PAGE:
Patriots: Numbers say New England is due to have a monstrous running attack

Sep 27, 2020; Foxborough, Massachusetts, USA; New England Patriots running back Sony Michel (26) runs with the ball against Las Vegas Raiders strong safety Jeff Heath (38) during the fourth quarter at Gillette Stadium. Mandatory Credit: Brian Fluharty-USA TODAY Sports
Sep 27, 2020; Foxborough, Massachusetts, USA; New England Patriots running back Sony Michel (26) runs with the ball against Las Vegas Raiders strong safety Jeff Heath (38) during the fourth quarter at Gillette Stadium. Mandatory Credit: Brian Fluharty-USA TODAY Sports /

Statistics show that the New England Patriots were very formidable last season when they had the right running backs on the field.

They may be even more tough this season, especially now that they are getting help from new additions at tight end and wide receiver.

Two stats that can provide further insight are catch percentage (total catches divided by total targets) as well as total yards from scrimmage divided by total snaps.

Let’s start with catch percentage, which reveals how likely the player is to come down with the ball if the quarterback decides to throw to him.

The catch percentage data suggests that the Patriots were effective in 2020 when they threw passes to running backs such as Sony Michel, James White, Damien Harris, and the now-departed Rex Burkhead (now seeking to further his career with the Houston Texans).

The Patriots running backs came down with the ball over 70% of the time they were targeted, meaning that quarterback Cam Newton can earn a decent living by capitalizing on that game plan.

Even more interesting is the total yards from scrimmage per snap. Michel turned in 3.11 yards per snap and Harris was just behind at 2.96 yards per snap. By comparison, NFL yardage champ Derrick Henry was at 3.04 yards per snap.  All numbers are calculated using data from Pro Football Reference.

That’s just for one season, of course, and neither back was available for the entire year, while Henry has been a workhorse for his entire career. Nevertheless, for his career, Michel is at 2.77 yards per snap, while Henry is at 2.76. So these Patriots backs, though not on the field as often as the coaching staff had hoped, were surprisingly productive when they got their reps in.

Nobody is saying that Michel and Harris are equivalent to Henry for their careers, but when they appear on the field, they are a threat that the defense has to respect. That’s the point.

Patriots wide receivers were not as effective, at least not by this metric. Among them, Jakobi Meyers stood out as a reliable pass catcher in terms of catch percentage and TYFS/snap. Now-retired Julian Edelman turned in lower catch percentage numbers than in previous years although his TYFS/snap were high. Like Michel, White and Harris, his main challenge was finding a way to stay healthy.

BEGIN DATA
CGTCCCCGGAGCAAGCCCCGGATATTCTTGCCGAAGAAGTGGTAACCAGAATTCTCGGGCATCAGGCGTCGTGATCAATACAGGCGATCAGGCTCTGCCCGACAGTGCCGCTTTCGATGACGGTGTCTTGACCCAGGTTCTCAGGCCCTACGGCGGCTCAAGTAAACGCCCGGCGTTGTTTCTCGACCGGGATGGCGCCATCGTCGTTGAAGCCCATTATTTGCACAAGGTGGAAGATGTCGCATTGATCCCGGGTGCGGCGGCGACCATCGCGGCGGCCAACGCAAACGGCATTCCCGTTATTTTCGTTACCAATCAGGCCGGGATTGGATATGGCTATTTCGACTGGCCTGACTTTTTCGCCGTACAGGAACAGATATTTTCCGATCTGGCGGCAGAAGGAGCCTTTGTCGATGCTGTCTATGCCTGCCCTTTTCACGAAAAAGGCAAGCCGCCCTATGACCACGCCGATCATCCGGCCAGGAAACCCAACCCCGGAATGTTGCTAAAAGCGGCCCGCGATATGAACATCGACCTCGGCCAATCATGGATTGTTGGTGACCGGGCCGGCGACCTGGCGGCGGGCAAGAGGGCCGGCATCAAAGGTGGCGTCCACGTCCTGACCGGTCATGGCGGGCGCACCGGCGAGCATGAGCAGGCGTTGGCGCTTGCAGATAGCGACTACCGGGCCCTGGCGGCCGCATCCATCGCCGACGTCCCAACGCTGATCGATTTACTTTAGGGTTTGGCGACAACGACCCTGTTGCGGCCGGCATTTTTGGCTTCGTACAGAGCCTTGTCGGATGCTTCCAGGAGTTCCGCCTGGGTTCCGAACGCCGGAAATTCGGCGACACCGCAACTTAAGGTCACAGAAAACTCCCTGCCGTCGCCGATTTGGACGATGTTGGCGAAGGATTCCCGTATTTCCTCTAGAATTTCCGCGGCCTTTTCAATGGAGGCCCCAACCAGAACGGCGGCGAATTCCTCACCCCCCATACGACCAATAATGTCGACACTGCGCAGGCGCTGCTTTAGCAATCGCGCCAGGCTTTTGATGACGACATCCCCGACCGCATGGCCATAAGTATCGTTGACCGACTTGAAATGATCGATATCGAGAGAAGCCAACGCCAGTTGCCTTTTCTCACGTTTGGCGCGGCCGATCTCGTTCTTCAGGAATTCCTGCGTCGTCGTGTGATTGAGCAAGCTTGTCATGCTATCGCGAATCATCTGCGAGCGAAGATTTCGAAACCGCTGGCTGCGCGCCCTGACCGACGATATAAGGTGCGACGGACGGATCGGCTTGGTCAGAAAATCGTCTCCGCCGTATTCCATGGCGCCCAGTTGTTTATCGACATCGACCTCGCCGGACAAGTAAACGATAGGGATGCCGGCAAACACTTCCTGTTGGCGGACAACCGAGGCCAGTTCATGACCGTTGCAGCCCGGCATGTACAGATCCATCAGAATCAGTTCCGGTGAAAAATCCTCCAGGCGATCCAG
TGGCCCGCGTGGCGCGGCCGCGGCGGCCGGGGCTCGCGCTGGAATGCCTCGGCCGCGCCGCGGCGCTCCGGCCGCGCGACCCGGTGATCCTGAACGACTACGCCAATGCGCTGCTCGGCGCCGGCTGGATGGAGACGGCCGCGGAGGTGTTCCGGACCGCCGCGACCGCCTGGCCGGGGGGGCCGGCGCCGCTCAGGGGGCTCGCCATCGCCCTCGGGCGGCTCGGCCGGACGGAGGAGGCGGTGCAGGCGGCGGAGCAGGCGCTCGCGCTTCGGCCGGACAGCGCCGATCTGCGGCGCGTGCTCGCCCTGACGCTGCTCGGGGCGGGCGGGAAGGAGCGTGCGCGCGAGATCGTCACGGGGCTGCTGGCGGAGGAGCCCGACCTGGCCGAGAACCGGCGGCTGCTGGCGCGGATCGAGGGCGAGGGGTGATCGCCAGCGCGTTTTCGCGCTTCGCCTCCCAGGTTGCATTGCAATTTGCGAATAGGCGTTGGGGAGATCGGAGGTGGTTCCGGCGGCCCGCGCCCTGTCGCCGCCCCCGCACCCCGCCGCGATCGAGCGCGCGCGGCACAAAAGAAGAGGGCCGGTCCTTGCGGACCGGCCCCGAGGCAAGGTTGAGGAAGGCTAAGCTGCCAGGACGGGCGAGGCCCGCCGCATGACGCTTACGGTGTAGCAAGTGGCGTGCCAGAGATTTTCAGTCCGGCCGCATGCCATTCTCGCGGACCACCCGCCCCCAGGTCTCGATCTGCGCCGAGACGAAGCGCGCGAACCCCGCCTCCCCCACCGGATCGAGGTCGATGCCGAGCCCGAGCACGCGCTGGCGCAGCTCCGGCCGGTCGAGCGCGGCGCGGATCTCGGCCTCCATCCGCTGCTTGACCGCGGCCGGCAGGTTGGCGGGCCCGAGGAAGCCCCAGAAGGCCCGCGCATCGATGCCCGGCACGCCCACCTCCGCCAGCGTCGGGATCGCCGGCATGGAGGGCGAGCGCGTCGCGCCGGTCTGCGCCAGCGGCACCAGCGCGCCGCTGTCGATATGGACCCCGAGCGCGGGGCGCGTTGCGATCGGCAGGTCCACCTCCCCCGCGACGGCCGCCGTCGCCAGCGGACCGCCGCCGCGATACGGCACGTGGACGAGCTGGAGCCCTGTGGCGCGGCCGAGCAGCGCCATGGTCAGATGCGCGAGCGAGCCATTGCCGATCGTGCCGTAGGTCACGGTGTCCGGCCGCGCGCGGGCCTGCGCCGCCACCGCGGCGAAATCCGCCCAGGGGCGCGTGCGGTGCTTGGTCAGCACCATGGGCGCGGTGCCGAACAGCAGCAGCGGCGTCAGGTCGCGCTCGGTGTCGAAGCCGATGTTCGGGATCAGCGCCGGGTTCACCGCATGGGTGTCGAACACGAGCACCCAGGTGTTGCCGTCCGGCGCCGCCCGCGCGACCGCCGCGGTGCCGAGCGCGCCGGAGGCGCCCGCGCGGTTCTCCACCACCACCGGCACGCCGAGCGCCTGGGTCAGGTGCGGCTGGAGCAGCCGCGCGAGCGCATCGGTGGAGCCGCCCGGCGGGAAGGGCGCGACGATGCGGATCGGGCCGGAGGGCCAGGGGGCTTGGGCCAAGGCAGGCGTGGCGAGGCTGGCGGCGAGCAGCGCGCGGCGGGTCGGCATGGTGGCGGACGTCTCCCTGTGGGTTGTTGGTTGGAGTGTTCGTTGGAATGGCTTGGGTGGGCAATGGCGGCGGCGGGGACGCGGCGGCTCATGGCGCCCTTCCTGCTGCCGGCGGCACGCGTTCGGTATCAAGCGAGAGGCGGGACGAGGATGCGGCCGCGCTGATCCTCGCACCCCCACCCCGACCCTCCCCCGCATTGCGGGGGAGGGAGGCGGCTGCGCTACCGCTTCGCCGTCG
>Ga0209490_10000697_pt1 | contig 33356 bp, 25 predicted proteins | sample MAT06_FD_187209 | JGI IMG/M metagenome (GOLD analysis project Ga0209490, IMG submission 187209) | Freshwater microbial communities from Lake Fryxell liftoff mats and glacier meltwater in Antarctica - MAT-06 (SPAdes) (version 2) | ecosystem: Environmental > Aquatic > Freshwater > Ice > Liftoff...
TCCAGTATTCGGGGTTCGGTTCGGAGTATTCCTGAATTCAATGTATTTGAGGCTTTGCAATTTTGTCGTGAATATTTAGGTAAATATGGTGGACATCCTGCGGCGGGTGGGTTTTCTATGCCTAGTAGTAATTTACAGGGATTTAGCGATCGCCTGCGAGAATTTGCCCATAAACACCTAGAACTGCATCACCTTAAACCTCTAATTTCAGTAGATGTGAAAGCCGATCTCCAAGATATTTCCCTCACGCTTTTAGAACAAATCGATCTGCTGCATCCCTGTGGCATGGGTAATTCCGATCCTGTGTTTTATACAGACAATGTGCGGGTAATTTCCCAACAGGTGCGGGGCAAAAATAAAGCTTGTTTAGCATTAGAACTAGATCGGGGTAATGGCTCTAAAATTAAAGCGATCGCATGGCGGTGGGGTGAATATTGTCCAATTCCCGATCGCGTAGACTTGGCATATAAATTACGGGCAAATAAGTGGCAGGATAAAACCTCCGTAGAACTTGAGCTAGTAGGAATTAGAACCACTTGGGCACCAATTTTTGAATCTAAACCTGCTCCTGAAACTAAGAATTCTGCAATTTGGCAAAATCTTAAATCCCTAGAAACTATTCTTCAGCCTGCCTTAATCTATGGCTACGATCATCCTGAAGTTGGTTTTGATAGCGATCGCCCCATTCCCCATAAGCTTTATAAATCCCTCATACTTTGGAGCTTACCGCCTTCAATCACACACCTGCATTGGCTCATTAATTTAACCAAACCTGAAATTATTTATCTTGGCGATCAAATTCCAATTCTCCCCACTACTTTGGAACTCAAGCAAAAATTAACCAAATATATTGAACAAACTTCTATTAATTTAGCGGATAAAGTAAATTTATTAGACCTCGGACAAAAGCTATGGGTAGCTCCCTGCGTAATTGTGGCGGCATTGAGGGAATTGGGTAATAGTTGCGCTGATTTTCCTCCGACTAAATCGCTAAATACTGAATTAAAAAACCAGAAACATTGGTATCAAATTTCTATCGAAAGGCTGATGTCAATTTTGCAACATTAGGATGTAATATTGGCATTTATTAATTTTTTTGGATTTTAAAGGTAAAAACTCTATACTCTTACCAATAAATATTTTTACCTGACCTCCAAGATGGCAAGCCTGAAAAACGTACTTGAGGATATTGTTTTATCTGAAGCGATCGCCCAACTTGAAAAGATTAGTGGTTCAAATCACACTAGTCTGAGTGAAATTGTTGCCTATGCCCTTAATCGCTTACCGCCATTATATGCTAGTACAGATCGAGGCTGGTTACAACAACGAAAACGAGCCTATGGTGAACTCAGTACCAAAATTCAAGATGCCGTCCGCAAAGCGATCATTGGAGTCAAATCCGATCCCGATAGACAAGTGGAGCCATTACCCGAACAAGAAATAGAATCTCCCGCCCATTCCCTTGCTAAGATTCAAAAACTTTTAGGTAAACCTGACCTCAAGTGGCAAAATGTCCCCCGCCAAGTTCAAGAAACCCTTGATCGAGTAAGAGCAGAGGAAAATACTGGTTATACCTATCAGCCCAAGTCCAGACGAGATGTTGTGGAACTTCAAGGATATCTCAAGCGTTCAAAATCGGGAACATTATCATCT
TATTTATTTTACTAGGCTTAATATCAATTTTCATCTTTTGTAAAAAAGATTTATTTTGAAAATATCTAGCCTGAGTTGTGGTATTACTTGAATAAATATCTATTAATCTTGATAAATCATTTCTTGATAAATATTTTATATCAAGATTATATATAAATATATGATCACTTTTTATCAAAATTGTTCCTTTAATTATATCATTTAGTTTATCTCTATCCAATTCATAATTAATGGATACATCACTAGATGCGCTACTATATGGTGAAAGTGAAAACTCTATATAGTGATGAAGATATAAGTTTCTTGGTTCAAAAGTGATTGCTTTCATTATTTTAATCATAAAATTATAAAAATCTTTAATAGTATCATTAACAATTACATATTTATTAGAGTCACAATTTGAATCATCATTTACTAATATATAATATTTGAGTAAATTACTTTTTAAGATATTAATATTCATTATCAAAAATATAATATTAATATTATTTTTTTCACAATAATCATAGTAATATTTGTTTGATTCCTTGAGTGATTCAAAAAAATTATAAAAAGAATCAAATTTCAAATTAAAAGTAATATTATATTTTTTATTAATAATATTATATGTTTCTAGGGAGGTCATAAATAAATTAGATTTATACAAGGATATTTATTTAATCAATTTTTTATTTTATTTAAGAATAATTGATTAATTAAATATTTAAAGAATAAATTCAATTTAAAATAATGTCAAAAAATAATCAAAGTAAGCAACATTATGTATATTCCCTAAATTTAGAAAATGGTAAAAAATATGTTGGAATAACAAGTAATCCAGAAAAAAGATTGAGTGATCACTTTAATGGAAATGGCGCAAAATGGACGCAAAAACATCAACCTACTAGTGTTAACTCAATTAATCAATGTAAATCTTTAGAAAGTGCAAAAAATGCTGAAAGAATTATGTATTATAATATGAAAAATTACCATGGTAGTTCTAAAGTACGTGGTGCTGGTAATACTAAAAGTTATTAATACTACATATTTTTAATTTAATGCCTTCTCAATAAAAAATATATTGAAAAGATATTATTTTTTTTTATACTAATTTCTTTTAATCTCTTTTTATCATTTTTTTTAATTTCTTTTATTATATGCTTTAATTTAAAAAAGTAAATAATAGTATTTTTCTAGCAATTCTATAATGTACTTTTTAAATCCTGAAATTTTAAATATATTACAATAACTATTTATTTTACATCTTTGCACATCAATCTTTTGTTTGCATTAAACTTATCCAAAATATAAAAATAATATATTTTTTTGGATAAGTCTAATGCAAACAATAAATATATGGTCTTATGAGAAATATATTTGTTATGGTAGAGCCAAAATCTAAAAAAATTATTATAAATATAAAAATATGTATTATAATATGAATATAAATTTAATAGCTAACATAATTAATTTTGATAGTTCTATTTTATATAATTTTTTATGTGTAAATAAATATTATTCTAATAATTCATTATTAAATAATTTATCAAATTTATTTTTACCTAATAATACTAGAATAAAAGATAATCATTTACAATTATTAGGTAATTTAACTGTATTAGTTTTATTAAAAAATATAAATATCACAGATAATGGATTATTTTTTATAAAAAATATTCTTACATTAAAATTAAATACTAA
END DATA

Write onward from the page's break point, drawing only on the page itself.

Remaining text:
N’Keal Harry’s numbers stand out, but not in a good way. With catch percentage of only 57.9% and TYFS/snap of 0.53, it is hard to imagine that his demands to be traded can be met. What sane team would want him? There are peanut vendors in stadiums around the league who could strap it up and outperform these numbers.

It might be argued that yards per snap has a built-in bias because the player does not control the number of touches he gets during the game. However, the counter-argument is that the player has to earn touches or targets. If he’s not getting them, it either means the team doesn’t have confidence in handing him the ball for a rushing attempt or he has a difficult time getting open. It’s not that difficult to deduce. All of those opportunities are impacted by the player’s overall ability. The good news is that Kendrick Bourne and Nelson Agholor are here to hopefully change that.

Agholor’s 58.5% catch percentage is nothing to write home about, but his 1.23 yards per snap is well into the star category and suggests he will be highly productive.

What’s not factored in is the effectiveness of blocking, especially from a fullback or a tight end. Hence, it’s recognized that the eyeball test has to supersede TYFS/snap for fullbacks and blocking tight ends like Jakob Johnson, Ryan Izzo, Devin Asiasi and Dalton Keene (as well as Hunter Henry and Jonnu Smith when they get their work in).

The results of the Patriots’ eyeball test was a decision to invest in Smith and Henry, both of whom are significant upgrades.

Rookie Rhamondre Stevenson, a fourth-round draft pick, was supposed to add stability to the running back corps. A downhill runner listed at 6-foot and 227 pounds, he’ll have the opportunity to run behind a stacked offensive line. However, we’ll have to wait for Stevenson to come off hte Non-Football Injury list.

In 2020, the Pats offense produced 5,470 total yards from scrimmage, with 0.90 yards per snap for six position players. By comparison, the AFC East champion Buffalo Bills produced 6,343 yards from scrimmage and 0.972 yards per snap for their six position players. The Bills also ran 1,088 snaps versus 1,011 for the Patriots. That may not sound like much, but when it was all over, the Bills had scored 501 points versus only 326 for the Patriots.

However, for the reasons explained above, there’s very good reason to believe that the Patriots have made major upgrades at tight end and wide receiver and have improved the depth at running back. If the offense is built around the running game, the numbers say that the Pats have very good reason to take a leap and score many more points in 2021.